Money from Large and Small Donors
African American citizens have been the single largest minority group in the United States. Many counts, however, now have their numbers being overcome by those of another minority group—Hispanics.
Scholarships for minorities are plentiful, especially in STEM fields
that have been traditionally dominated by white males, such as Engineering, Business, Sciences, Medicine, and Mathematics.
While much ground has been gained in the last couple of decades with increasing percentages of black students finishing high school, there are still an alarming many who either cannot afford to attend college or who lack the resources and guidance to lead them in those directions. Many blacks still come from middle to lower income households and most have no other family members with a college education.
Many institutions have helped black students bridge ethnic related economic barriers, making a college education possible for underprivileged minorities.
The United Negro College Fund
The United Negro College Fund has for decades been on the forefront of black and minority education, trends, and societal issues. Their motto, “A Mind is a Terrible Thing to Waste,” is familiar to many generations of Americans.
The UNCF has financed nearly half a million students’ educations. Many of their financial dollars go directly to fund the efforts of the 39 Historically Black Colleges and Universities in existence in the United States. But where does the UNCF get its money? Their money comes from a wide range of giving organizations.
- Bank of America made an impressive donation in March 2006 when it gave one million dollars to the UNCF.
- The Bill and Melinda Gates Foundation funds the Gates Millennium Scholar Fund, a scholarship program that is managed by the UNCF.
The UNCF provides a safe and authoritative list of various scholarships available to black students.
Historically Black Colleges and Universities
There are 39 recognized private Historically Black Colleges and Universities. The UNCF maintains a detailed list of HBCUs. Much of the UNCF’s funds go directly to reduce tuition costs among these reputable colleges that include such well-known names as Spelman, Stillman, and Morehouse.
Students might begin with these institutions where tuition costs remain considerably lower than at other private colleges, thanks to the financial support of such established organizations as the UNCF.
Business and Corporate Organizations and Sponsors
Corporate and business organizations and associations remain important resources for students, especially those who already know what field of study they will pursue.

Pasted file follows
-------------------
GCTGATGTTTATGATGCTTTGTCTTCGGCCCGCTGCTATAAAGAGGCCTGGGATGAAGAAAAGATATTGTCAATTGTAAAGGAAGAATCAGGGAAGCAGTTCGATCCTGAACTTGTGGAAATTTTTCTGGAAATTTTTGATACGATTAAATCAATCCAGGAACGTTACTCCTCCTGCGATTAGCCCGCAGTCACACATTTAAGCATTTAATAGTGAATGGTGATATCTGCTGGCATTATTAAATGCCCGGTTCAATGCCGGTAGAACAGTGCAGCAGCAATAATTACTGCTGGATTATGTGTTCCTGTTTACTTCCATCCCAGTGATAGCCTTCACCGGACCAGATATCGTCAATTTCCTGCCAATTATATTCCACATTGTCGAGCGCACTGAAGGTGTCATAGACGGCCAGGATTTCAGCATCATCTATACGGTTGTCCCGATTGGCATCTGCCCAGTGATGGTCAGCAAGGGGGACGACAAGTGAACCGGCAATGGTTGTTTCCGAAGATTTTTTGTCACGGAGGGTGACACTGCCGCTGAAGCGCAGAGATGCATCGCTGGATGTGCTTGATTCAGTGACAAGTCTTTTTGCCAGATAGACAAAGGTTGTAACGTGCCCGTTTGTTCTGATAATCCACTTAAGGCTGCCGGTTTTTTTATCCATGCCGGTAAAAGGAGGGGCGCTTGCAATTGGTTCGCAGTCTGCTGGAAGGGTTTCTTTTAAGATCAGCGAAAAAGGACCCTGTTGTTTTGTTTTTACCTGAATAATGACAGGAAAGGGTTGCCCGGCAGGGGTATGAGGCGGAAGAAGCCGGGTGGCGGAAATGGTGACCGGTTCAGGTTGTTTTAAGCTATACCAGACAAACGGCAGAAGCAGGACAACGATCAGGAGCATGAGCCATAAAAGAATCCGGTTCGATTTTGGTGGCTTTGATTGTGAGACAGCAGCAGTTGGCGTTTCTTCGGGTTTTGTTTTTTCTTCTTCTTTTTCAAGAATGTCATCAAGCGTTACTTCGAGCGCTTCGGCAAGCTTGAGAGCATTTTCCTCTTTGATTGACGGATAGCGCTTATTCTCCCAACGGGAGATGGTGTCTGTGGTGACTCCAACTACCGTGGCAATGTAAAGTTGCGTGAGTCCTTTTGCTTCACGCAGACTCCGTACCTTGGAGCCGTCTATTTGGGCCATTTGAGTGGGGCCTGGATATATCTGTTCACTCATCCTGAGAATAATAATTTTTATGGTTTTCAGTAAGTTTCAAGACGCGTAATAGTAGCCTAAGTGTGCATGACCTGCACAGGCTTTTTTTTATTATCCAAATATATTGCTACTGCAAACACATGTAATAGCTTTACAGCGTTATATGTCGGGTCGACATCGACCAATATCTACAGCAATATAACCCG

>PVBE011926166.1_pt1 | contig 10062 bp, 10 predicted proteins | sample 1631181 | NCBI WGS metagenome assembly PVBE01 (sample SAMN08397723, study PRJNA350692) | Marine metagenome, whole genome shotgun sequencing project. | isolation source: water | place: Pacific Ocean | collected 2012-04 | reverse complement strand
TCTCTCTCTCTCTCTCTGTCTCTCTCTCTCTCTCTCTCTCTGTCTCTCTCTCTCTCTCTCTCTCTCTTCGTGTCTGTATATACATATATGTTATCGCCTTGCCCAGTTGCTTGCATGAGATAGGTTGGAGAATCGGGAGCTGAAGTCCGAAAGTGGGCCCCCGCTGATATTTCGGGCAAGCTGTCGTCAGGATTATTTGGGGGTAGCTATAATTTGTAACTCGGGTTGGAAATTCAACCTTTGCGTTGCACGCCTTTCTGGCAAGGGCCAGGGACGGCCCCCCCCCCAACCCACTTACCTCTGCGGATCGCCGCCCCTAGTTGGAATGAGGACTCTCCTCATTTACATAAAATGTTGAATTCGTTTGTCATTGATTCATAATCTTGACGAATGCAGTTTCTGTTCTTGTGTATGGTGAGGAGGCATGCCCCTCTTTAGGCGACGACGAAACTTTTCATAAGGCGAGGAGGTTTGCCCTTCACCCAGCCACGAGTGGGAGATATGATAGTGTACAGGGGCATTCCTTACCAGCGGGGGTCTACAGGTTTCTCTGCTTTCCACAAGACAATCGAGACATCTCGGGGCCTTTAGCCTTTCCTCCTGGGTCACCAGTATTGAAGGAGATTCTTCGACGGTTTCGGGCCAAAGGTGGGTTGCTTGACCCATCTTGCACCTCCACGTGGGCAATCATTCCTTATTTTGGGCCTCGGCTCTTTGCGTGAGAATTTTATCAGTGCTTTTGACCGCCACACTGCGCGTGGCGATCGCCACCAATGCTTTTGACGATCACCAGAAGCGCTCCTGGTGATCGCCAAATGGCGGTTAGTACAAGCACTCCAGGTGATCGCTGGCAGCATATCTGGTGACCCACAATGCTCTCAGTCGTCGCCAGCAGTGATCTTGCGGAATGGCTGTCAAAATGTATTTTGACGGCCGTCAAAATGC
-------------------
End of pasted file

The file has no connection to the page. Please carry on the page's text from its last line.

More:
Reputable corporate sponsors, such as Eli Lilly, Delta Airlines, and Microsoft fund engineering-related scholarships administered by the National Society of Black Engineers. Programs like these draw stiff student competition for their awards and have pre-requisites attached, such as:
- Proven monetary need.
- In some cases, criteria include the requirement that the candidate agree to ultimately take a job position with the sponsoring corporation for a determined amount of time following graduation.
The Development Fund for Black Students in Science and Technology scholarships are designed for African-American students planning on pursing fields of study in the Science or Technology sector and who are applying to one of the Black Colleges or Universities listed by the UNCF. This particular fund was founded by a group of black professionals who chose to contribute personal resources to enrich the educational experience of young black students.
Often scholarships are closer to home than one realizes. For example, The Coleman A. Young Foundation makes scholarships available to African-American students living in the Detroit area. Make sure you check local and regional organizations and associations, both municipal and private, before you set your sights on more distant chances. You might discover college funding right in your own backyard.
African American Women
African-American women have any number of collegiate scholarship opportunities. Women of all backgrounds are being buoyed up in the college realm, both as undergraduate and graduate level.
African-American women, like their white, Asian, Native American, and Hispanic counterparts, are often uniquely positioned to be eligible for intended scholarships and grants. The National Association of Negro Business and Professional Women’s Clubs, Inc.maintains two scholarship programs, each awarded annually to young black women pursuing undergraduate studies.